In late June-early July, NIAS Press exhibited at two conferences: the EuroSEAS conference in Paris and the ASAA conference in Melbourne.
Editor-In-Chief Gerald Jackson gives his hinsights on the status of book exhibitors, sales numbers and personal experiences attending an academic conference after 3 years of pandemic- induced online conferences. Read more below.
EuroSEAS (28.06 - 01.07) in Paris
EuroSEAS had its issues for us but it was an in-person conference. Numbers were way down on the 2019 Berlin conference thanks to Covid and travel chaos in Europe but even so it is fair to say we had a successful conference. There was great interest in our books and those of our partners ISEAS, NUS Press and Silkworm plus we got to talk to a good number of authors with interesting new projects. The conference shared in this success because a good publishers’ exhibition is a natural meeting point, an intersection of ideas and of energy, plus a venue allowing authors to float their projects in person with publishing professionals.
ASAA (05.07 - 08.07.) in Melbourne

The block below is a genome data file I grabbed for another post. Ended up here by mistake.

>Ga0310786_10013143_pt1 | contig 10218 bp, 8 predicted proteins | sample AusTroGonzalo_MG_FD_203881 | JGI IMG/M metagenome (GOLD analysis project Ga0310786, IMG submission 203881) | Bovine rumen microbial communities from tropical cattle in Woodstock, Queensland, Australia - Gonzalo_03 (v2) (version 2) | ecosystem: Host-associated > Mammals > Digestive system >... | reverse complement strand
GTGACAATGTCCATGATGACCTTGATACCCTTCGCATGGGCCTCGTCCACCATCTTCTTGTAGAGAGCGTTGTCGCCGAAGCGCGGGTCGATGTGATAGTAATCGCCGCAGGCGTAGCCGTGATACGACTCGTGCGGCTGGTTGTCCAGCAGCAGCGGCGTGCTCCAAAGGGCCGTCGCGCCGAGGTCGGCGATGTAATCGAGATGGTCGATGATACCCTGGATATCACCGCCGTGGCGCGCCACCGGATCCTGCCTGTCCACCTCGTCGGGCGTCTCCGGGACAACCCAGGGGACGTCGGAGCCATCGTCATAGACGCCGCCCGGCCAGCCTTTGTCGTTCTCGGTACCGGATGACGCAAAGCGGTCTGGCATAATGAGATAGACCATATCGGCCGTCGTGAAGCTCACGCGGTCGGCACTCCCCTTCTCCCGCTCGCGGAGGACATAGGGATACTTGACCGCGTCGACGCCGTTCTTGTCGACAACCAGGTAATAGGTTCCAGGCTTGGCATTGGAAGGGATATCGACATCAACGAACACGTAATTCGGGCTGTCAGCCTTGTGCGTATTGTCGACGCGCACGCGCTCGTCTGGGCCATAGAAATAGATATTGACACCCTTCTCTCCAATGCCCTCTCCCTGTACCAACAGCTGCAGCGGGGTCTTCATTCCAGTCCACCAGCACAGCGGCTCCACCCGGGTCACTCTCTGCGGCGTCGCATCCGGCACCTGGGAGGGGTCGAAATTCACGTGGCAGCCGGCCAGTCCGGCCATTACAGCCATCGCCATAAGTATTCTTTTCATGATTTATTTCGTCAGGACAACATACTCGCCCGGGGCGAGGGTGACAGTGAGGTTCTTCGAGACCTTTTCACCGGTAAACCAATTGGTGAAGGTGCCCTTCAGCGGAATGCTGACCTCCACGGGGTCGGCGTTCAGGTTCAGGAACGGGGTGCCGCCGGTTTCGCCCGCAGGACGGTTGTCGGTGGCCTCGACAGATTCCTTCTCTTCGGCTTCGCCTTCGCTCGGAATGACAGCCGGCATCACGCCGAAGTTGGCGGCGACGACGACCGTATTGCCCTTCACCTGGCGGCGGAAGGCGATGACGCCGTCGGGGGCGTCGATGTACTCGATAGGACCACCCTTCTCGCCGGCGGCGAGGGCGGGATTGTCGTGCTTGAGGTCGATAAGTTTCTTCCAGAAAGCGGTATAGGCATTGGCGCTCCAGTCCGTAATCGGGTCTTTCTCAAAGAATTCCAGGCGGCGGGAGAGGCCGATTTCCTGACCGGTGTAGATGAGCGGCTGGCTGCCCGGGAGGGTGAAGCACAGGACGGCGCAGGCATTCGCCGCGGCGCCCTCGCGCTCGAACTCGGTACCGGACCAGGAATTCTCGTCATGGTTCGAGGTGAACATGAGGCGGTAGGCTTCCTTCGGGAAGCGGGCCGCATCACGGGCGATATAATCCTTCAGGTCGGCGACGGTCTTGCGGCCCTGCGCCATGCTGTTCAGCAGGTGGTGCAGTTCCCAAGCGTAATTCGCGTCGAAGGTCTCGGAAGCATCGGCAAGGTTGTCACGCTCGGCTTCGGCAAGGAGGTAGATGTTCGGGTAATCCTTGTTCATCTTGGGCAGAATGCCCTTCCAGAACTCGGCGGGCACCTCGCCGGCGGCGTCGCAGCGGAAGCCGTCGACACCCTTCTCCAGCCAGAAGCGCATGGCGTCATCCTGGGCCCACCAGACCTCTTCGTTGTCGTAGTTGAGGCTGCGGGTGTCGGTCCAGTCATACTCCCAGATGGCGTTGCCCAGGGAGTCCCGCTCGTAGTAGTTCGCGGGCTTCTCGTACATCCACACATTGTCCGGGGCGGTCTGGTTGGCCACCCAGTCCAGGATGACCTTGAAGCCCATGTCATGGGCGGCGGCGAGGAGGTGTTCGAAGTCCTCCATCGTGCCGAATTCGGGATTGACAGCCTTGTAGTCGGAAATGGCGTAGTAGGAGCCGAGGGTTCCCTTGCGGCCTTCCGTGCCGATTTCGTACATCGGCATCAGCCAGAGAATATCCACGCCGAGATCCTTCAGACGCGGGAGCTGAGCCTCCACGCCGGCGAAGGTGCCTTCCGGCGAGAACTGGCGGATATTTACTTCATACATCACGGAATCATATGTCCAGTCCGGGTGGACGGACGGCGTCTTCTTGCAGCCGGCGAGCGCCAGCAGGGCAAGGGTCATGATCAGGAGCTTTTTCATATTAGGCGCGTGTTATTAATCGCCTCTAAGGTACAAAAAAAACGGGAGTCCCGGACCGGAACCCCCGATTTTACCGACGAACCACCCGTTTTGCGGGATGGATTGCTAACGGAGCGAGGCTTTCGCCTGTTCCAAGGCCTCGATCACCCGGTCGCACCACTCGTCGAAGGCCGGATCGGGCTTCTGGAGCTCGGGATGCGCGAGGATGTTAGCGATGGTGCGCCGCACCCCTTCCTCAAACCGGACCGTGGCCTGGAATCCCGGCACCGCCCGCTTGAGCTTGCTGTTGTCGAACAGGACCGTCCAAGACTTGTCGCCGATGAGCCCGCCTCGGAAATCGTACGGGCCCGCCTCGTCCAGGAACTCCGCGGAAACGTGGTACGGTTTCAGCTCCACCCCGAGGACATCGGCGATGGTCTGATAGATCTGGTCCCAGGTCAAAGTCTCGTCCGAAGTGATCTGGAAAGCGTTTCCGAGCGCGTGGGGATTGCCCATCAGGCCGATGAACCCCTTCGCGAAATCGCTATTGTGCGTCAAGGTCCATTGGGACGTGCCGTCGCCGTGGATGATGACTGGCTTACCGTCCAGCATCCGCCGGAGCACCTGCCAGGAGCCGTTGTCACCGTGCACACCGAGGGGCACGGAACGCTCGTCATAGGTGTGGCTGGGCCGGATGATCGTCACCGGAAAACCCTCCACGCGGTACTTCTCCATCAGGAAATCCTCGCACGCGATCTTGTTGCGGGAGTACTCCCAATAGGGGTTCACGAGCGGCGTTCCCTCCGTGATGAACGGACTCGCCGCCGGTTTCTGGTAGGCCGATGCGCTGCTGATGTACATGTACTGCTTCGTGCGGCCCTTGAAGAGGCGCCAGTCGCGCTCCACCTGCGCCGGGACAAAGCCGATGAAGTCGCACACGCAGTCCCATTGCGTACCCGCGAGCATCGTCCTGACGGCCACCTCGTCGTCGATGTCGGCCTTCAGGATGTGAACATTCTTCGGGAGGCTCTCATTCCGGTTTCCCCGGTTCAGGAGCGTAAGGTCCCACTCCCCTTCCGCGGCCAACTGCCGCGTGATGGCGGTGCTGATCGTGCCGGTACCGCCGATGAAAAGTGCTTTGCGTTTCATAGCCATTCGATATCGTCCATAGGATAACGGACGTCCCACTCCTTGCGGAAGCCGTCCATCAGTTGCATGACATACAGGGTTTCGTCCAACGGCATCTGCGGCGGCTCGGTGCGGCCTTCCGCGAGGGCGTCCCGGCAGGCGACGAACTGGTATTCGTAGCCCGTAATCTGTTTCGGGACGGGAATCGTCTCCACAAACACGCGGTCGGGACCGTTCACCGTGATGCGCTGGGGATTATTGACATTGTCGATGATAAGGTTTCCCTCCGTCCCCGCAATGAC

In contrast, the ASAA conference had a hybrid format and actual numbers attending in person were low. Frankly, it is hard to call our attendance there a success but it was great to reconnect with our authors, such as the fabulous Margaret Kartomi (here pictured).
Some big-name presses stayed away from EuroSEAS this year and not a single US press was visible. Is this a sign to come? Certainly, economic headwinds are affecting all publishers but unsatisfactory experiences at some past conferences is beginning to weigh on publishers’ decision-making. The organisers of future conferences would be wise to ensure that an often vital ingredient in their success isn’t missing and not take their exhibiting publishers for granted.